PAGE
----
14 December 2017 The lower part of London-based Jodie Carey’s installation Earthcasts is just about visible from Newman Street, through the parked cars and semireflections of Soho’s buildings on the gallery window. The pillars of plaster behind the glass immediately conjure a hint of nature. Once inside, one sees that the gallery space has been transformed into something akin to a copse of silver birch. Spread unevenly at intervals of anywhere between 50cm and 2m is an arrangement of 50 totemic casts, mottled white, which, while all explicitly constructed objects, are suggestive more of natural growth than the initial sombre impression given by their presence as unmoving, sentinel-like silhouettes. Each of the 50 casts stands around 3m tall, immersing but not oppressing the viewer. The rusted bases offer the kind of weighty physical presence that only a lump of metal can, which, in turn, amplifies the sense of a light fragility in the plaster trunks they sup-port. This physical contrast of plinth and cast extends to the metaphysical, pointing towards growth and decay. Which is natural and which is manmade, however, remains unclear.
As one approaches the work, more intriguing aspects of the conversation with the environment it inhabits become apparent: as a pool of light falls through the roof lantern at the back of the space, the copse breaks into something like a clearing. A dialogue between materials is again present, the chipped concrete and dusty wood of the gallery floor a welcome prelude to the surface of the casts – in Carey’s words, a site-responsive rather than site-specific work. Each cast contains the reliefs and marks of everything that went into it, natural or artificial. Carey’s process of construction consists of many small and careful, almost intimate stages, even the wood used to form the shape of the mould had its own long and complex past. Reclaiming rafters from London’s Victoria & Albert Museum, imbued with over a century of cultural and structural history, the artist began to chip and carve away at their surfaces. They were then buried, to be later dug up, the resulting hole in the ground serving as a mould for the final casts. Once the wood was removed, the stone, ceramics and other detritus in the earth further altered the surface of the cast, ironically giving it a gnarled, barklike skin. A final addition, white paint on white plaster and some soft pastel shading from colouring pencils, completes the totems. They stand as slender, intricate and complex sculptures, while conversely speaking to the fundamental techniques of the medium. Carey carries this fundamentality through the works that surround her central installation: four rough, woven canvases, dipped in plaster and altered with fleeting brushings and marks of dye. These are reminis-cent of details in a forest, blending into the surroundings, white canvases on white walls.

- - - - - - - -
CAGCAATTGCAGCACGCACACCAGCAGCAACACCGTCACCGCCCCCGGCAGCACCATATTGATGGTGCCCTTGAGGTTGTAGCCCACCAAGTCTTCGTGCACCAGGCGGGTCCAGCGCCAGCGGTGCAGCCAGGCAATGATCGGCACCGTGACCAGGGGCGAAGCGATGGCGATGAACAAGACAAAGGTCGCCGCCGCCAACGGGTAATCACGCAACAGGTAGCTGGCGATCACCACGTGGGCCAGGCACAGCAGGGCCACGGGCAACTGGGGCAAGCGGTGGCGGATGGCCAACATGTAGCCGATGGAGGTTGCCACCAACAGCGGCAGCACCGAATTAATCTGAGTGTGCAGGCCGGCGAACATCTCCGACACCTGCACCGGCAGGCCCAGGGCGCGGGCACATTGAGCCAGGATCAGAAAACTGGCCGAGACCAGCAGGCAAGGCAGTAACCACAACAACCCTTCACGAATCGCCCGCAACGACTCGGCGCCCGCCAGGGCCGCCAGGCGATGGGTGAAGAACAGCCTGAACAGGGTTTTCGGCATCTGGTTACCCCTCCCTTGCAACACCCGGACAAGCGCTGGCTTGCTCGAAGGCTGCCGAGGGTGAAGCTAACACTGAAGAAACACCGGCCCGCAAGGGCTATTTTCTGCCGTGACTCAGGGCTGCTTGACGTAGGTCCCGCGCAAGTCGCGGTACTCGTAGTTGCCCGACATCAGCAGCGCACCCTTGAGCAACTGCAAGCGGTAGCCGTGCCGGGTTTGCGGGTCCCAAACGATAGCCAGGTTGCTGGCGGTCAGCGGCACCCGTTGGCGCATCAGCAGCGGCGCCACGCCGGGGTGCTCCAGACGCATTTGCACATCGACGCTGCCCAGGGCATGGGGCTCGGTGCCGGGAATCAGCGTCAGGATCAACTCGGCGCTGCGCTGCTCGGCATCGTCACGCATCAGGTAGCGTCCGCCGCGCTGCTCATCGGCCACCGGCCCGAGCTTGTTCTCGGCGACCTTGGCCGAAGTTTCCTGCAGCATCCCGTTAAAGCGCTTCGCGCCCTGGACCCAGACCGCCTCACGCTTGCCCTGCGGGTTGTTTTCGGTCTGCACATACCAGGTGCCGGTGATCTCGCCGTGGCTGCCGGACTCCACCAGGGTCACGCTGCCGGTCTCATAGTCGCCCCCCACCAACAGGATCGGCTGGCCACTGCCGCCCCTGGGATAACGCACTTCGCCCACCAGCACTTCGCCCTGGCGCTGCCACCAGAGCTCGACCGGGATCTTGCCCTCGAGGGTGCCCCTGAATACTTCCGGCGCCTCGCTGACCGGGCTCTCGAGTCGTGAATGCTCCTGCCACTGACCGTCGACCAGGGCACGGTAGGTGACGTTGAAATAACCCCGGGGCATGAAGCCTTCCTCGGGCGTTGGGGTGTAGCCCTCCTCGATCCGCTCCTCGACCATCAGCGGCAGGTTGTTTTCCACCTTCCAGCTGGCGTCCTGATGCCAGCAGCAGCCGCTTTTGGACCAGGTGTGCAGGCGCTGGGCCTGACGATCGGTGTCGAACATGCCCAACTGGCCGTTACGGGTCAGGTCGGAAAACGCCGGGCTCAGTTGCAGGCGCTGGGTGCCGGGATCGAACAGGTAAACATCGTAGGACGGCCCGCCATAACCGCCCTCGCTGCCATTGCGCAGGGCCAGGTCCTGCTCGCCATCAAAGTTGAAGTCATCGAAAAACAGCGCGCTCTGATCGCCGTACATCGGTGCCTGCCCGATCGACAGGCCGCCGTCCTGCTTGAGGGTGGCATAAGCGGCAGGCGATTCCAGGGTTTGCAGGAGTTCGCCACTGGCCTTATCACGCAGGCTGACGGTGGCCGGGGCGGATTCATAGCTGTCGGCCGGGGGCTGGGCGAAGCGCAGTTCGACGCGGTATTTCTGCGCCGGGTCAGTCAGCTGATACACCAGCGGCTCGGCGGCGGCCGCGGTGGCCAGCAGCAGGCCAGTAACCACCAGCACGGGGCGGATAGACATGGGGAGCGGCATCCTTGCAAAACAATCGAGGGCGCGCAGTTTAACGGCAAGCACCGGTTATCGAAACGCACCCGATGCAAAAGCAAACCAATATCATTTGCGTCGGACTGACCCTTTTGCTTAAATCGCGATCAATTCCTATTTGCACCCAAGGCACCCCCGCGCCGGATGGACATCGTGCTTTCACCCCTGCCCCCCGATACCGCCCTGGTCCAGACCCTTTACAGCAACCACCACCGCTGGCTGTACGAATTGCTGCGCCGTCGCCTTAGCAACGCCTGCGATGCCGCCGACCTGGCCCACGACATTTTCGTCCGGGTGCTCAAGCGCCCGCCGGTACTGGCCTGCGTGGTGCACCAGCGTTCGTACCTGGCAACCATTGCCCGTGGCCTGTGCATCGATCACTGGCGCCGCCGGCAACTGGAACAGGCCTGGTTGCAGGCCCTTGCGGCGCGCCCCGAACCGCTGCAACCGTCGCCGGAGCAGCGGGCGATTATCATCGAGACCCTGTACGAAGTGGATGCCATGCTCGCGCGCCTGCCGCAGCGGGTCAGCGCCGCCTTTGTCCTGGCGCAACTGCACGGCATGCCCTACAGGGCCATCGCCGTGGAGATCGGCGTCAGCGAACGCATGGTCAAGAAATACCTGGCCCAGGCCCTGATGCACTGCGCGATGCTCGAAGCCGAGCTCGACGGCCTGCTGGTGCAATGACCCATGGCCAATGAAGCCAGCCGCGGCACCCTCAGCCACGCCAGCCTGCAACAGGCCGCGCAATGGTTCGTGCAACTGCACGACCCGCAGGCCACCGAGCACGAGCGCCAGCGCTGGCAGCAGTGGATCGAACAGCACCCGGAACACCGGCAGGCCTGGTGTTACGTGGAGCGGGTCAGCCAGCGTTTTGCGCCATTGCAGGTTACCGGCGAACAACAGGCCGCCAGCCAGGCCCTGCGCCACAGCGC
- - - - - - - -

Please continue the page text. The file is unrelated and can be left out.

Carey’s endless series of juxtapositions creates an ambiguous environment that conjures a multitude of narratives: a forest, a city or a ruin, one room or 50 monuments, the copse in an open landscape or a clearing in dense forest. Without being explicitly anthropo-morphic, the sculptures’ surfaces and svelte profiles are echoes of Giacometti’s figures, almost persuading the viewer to interact with them, both in terms of the details of individual sculptures and of the forestlike whole.